You Should Know… Michal Bilick

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Michal Bilick (Photo by Hannah Monicken)

Michal Bilick lives something of a double — even triple — life. By day, the 31-year-old Fairfax resident manages a mediation program for the U.S. Attorney’s Office for those accused of low-level misdemeanor crimes through Washington’s first-time offender diversion program. She’s also a Jewish mindfulness teacher.

But by night? That’s the domain of DJ M Dot. On a recent sunny Thursday in Dupont Circle, Bilick talked to WJW about her DJ name, being a woman in a man’s world and what DJing and mediation have in common.


How did you get into DJing?
My grandmother was a conductor and pianist and I feel like conducting and DJing are similar — you’re conducting the vibes of the music. And, for some reason, I always wanted to be a DJ. I was really obsessed with radio.

And then I had a show called “The Red Line” [at American University’s student radio station WVAU] and it was a hip hop show where I featured local artists and interviews. I was just using my computer and the radio station equipment, but there were turntables there and so I started reaching out to local DJs to teach workshops and tutorials. And from there, I just started shadowing DJs and hanging around gigs and stuff to learn from behind the scenes. I also worked a local radio station in Brooklyn called One Caribbean Radio and I got really into reggae music. I actually have a residency at 18th street Lounge once or twice a month for reggae night.

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What other variety of gigs do you do?
For about three years, I was doing a party called Rise, where I featured local musicians and played with them. And it was just a fun, very participatory event, like we handed out small shakers for people. Just having something to do, people really like that. It’s like when you’re in a club and the song is like “Get your hands up,” people put their hands up. People really like simple instructions.

Well, that’s why those songs like “Cupid Shuffle” are so popular.
Yeah, it’s like it makes it more comfortable. People are like, “Yeah, I can do this.”


I also DJ at Saint-Ex once a month — I do an old school hip hop night. And then I DJ at Marvin once a month. Those are the residencies I have right now. And more recently, I’ve been doing a lot of private events, like corporate parties or weddings.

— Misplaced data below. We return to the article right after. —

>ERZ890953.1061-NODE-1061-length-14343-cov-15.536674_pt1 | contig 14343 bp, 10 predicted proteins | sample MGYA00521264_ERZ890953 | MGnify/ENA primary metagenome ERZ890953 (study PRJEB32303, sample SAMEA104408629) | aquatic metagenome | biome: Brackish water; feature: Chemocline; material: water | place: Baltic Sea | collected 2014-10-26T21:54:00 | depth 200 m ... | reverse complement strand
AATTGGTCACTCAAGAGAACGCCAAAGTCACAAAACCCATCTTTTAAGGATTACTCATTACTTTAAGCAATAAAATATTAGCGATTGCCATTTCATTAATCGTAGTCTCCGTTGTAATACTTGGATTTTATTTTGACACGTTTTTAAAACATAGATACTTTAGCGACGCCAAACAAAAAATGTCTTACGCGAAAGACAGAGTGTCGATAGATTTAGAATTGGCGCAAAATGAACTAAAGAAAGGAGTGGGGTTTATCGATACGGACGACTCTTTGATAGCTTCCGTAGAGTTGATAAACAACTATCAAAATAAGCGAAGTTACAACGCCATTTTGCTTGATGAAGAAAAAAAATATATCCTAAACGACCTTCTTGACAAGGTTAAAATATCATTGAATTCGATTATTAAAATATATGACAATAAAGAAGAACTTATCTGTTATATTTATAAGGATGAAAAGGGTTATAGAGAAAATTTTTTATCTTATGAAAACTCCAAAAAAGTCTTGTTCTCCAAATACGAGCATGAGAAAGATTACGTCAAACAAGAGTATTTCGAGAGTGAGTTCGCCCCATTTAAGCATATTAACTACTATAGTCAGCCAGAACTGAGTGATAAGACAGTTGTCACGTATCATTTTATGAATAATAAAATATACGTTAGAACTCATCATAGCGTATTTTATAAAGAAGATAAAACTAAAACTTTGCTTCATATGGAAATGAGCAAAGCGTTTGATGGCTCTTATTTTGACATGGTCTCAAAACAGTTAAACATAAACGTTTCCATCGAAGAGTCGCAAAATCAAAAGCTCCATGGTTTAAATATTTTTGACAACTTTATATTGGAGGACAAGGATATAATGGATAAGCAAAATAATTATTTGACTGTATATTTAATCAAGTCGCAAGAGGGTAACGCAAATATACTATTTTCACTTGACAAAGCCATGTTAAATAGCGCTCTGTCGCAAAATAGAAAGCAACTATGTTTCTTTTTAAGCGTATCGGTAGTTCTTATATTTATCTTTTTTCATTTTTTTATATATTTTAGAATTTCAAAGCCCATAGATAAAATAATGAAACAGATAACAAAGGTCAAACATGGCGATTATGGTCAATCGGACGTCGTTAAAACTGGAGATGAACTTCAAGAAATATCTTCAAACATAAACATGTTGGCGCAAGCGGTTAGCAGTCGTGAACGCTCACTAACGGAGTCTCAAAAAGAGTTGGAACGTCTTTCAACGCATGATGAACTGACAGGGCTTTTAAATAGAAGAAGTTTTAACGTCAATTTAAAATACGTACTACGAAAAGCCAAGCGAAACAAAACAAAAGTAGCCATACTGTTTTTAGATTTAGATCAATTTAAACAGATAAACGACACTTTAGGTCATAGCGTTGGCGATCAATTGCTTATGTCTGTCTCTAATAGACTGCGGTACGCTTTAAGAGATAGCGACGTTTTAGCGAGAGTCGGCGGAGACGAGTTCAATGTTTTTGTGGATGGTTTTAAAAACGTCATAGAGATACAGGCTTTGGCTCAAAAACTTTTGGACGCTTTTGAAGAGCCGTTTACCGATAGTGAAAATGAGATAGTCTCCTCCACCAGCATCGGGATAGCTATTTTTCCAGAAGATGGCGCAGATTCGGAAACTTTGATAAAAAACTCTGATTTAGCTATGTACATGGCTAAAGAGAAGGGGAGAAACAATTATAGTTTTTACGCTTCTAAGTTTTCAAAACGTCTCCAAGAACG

I feel like DJing is one of those things where everyone, on some level, feels like they should be able to do it. So, when you teach it, what are people most surprised by?
How hard it is! You have to do like 10 things at once, because you have to be listening to the song that’s playing and listening to the song you’re going to bring in next and figuring out what the best way to mix them. There’s a lot going on. I remember that moment when my brain did the switch. For months, I was like, “I’m doing this and I know I’m sounding horrible, but I don’t know how to fix it.” And then, something happens and your brain makes the switch. Like anything, it’s muscle memory and creativity.

Most often, when I see a DJ, it’s usually a man. So, what’s it like being a woman navigating that space?
Oh my God, I don’t know where I should start. I feel like it’s an immediate lack of trust.

Like you have to prove yourself?
Like I have to prove myself more and, I can’t say for sure because it’s not a tangible thing, but it’s a sense you get from people — they come in with their arms folded, like, “Do I even want to stay?”

I’ve definitely made some enemies in the DJ world for calling some people out for labeling women who are DJs “female DJs.” We don’t call women who are doctors “female doctors.” We just call them doctors; just call me a DJ. I feel like I’ve worked just as hard as my male counterparts and I don’t want to be boxed in or shown off as a female DJ. It’s a funny line I’ve walked for a long time. But it just comes down to respect, I guess.

How did you get your DJ name?
I was always told — or it was part of DJ culture that I knew of — that you were given a name. You don’t choose your DJ name. So, one of my first gigs was an open mic in New Jersey and I was doing a little set and, of course, they couldn’t pronounce my name. They were trying to call me up and were like, “M … dot.” And I just went with it.

I know your day job is in mediation and I feel like, at first glance, those two things are very different.
They’re pretty different on paper, but my role in both those things is pretty similar. I’m interested in listening to people’s stories. I’m not a house DJ, I don’t play a lot of electronic music. I love hip hop, I love disco, I love music that tells stories. And I like learning, growing and reaching people through those stories. My motivation, my inspiration, my role is similar in the conflict resolution work I do and DJing — it’s making people more aware of other people. I feel like a lot of my work is about listening. It’s reflecting back to people so the other person can hear.

It sounds like you’ve found a way to bring them together, too, in Community Mixtape.
Community Mixtape is my baby. It is, the way I see it, a nexus of all of my interests. It’s building empathy and cooperation through music.

There’s always a theme and the participants choose a song and tell us their reason for choosing it. Then, as a group we decide in what order to make this mixtape and the second half is people physically mixing one song into another. So you end up with this tapestry of stories through song and it’s really beautiful. And people love it. It hasn’t quite reached the place I want it to be yet, but ideally, I would like to move it into a space where people are experiencing conflict and to use Community Mixtape as a way for people to find commonality.

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